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Tag Archives: Military

BattleView Infrared Vascular Trans-illuminator For Getting An IV Up In Total Darkness

By David Ponce

This product has been used in battle for the last couple of years and now it appears you can get your own. It’s called the BattleView Infrared Vascular Trans-illuminator and is made specifically for situations where using visible light might get you killed. Like setting up triage on the side of a mountain at night in Afghanistan for example, where lighting your helmet light simply gives the enemy a beacon for your location. The BattleView features 4 near-infrared LEDs running off a single 3-volt CR123A lithium battery. Put it on a patient’s hand (or other body part) and the venous blood will fluoresce making it instantly visible to anyone wearing night vision goggles. You’re then free to get your IV going as if it was broad daylight.

The fact that it’s near-infrared also means that it will

“emit a faint red glow that is visible to the naked eye. The red glow can only be seen from a few feet away and is used for checking power status without NVG aid. The IR emission is very strong, allowing BattleView © to be used as an IR Beacon or area light as well. In addition, the unit also produces heat when powered on. The heat lets it be used as a thermal beacon.

We can’t think of too many civilian applications for this product, but if you can, it’s $500 to own.

[ Product Page ] VIA [ MedGadget ]

No Surprise: Army Developing Surveillance Insects

By David Ponce

Unmanned aircraft such as surveillance drones are really nothing compared to the stuff the Air Force is working on. Miniaturization marches onwards and gives rise to the sort of little devices you see in the picture.

At the Micro-Aviary at Wright-Patterson Air Force Base, researchers rig the walls with super-sensitive motion capture sensors that track a tiny plane or helicopter’s position ”within about a tenth of an inch,” according to researcher Greg Parker. Information from those sensors helps engineers develop “flapping-wing flight” drones — “very, very small flapping-wing vehicles,” in Parker’s phrase.

And how. One of the vehicles on display in the video above, released by the Air Force Research Laboratory at Wright-Pat, is a robot dragonfly. It doesn’t appear to be much more than a circuit board, a super-tiny motor and two insect-like wings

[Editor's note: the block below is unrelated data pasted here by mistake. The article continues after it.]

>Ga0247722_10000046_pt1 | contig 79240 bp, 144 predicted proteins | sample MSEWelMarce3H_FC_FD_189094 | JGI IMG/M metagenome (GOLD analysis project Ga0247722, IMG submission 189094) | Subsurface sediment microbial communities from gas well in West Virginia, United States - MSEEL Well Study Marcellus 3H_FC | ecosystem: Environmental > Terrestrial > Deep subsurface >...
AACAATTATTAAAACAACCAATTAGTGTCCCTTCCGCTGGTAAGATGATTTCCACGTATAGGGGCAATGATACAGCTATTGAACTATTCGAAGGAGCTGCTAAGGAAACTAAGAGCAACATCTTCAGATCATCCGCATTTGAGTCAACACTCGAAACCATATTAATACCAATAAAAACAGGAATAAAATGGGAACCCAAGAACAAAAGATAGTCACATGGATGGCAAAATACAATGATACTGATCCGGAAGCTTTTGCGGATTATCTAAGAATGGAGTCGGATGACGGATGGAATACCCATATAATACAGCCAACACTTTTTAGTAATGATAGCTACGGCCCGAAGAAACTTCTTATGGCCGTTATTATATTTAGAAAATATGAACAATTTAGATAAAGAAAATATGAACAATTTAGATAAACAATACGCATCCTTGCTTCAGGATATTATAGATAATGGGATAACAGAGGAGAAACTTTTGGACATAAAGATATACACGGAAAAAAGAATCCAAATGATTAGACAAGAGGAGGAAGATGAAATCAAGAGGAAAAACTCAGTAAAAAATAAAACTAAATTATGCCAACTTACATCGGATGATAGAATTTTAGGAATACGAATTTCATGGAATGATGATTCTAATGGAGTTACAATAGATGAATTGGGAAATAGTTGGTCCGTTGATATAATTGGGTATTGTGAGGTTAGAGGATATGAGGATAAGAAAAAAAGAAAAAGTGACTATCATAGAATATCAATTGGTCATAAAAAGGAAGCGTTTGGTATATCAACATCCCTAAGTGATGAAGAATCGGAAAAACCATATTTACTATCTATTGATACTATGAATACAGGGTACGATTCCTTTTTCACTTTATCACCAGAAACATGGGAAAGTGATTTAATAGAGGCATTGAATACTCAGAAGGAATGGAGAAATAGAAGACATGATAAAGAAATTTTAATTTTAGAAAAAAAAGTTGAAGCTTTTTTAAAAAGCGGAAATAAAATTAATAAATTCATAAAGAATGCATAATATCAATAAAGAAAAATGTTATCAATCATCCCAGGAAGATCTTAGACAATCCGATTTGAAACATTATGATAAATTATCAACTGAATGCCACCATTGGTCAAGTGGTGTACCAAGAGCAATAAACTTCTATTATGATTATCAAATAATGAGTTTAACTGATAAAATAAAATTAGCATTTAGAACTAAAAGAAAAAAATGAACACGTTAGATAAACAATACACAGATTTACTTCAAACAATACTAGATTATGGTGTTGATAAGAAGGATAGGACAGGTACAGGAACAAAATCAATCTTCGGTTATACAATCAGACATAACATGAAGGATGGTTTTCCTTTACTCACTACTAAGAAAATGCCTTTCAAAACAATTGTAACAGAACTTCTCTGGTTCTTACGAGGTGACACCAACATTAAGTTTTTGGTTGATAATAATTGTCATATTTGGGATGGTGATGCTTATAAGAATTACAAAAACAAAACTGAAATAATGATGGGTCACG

No camera on that “insect” yet. However we can deduct a couple of things from the information that is given to us. The bleeding edge of military research is always and understandably classified. So if we’re being shown something like this little dragonfly in the picture, you can make a safe bet that there’s something far more advanced already in production. What shape this technology would have is pure speculation, but this writer is picturing this: swarms of semi-autonomous insect-sized flying bots with video reconnaissance capabilities, all simultaneously feeding back to a base station. They’d be impossible to fully shoot down and would be indistinguishable from actual insects. Are we there yet? There’s no way to know right now.

VIA [ The Telegraph ]

Japan’s Ball Shaped Drone Is Awesome

By David Ponce

The US’s military drones can do a bunch of things, but they aren’t the only drones in town. Currently in development by the Japanese Defense Ministry, the ball-shaped drone you see in the picture (and in the video below) can do some things regular drones can’t. Its spherical shape allows it to roll around the ground and land pretty much anywhere. It can takeoff vertically, but once in flight can deploy wings for forward travel at 60km/h (that’s 37 mph for you Yanks). If it hits an obstacle, it simply keeps on trucking like nothing happened (watch the demonstrator in the video slap it around some).

The prototype you see in the video was made with commercially available parts costing around $1,400. But that also means that it’s nowhere near final specification as production models will likely have parts engineered specifically for it. Consider this a proof of concept, so that 8 minute flight autonomy is more than likely to increase with later iterations. Currently it weighs 350g (12 ounces?) and is meant primarily as a reconnaissance craft.

[ Diginfo Article ] VIA [ Techcrunch Gadgets ]

Canada’s Aeryon Labs Has Been Providing Drones To Libya’s Rebels

By David Ponce

While the fighting has not completely subsided, it appears as though Gaddafi’s regime has all but crumbled and the revolution in Libya was successful. Initially described as a ragtag group of disorganized youths, Libya’s rebels managed to topple the Colonel’s 42 year rule with the help of NATO… but also from a Waterloo, Ontario company called Aeryon Labs. They’ve been providing the Transitional National Council with the Aeryon Scout, a small surveillance drone which the company describes thusly:

The Aeryon Scout is a small, easy-to-fly man-packable flying robotic reconnaissance system design for operation in real-world, harsh conditions. It weighs just 3 pounds, packs into a suitcase or a backpack and can be quickly and easily deployed and operated by soldiers in the field. Instead of using joysticks, the Scout uses a map-based, touch-screen interface that allows new users to pilot the system in just minutes. The Scout essentially flies itself allowing the operator to focus on acquiring imagery.

Hit the jump for a video and links.

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CS300K Counter Surveillance Camera Spots Snipers, Peeping Toms, And Those Who Don’t Know It’s Impolite To Stare

CS300K Counter Surveillance Camera (Image courtesy JETprotect)
By Andrew Liszewski

Current techniques for locating snipers (besides a well-trained pair of eyes) involve sophisticated microphone setups, which are essentially useless until the sniper fires a shot, at which point it could be already too late. But the CS300K Counter Surveillance Camera, from a company called JETprotect, promises to spot sniper scopes, binoculars, cameras and even human eyeballs from hundreds of meters away using the ‘red-eye’ effect that’s wrecked so many photos over the years.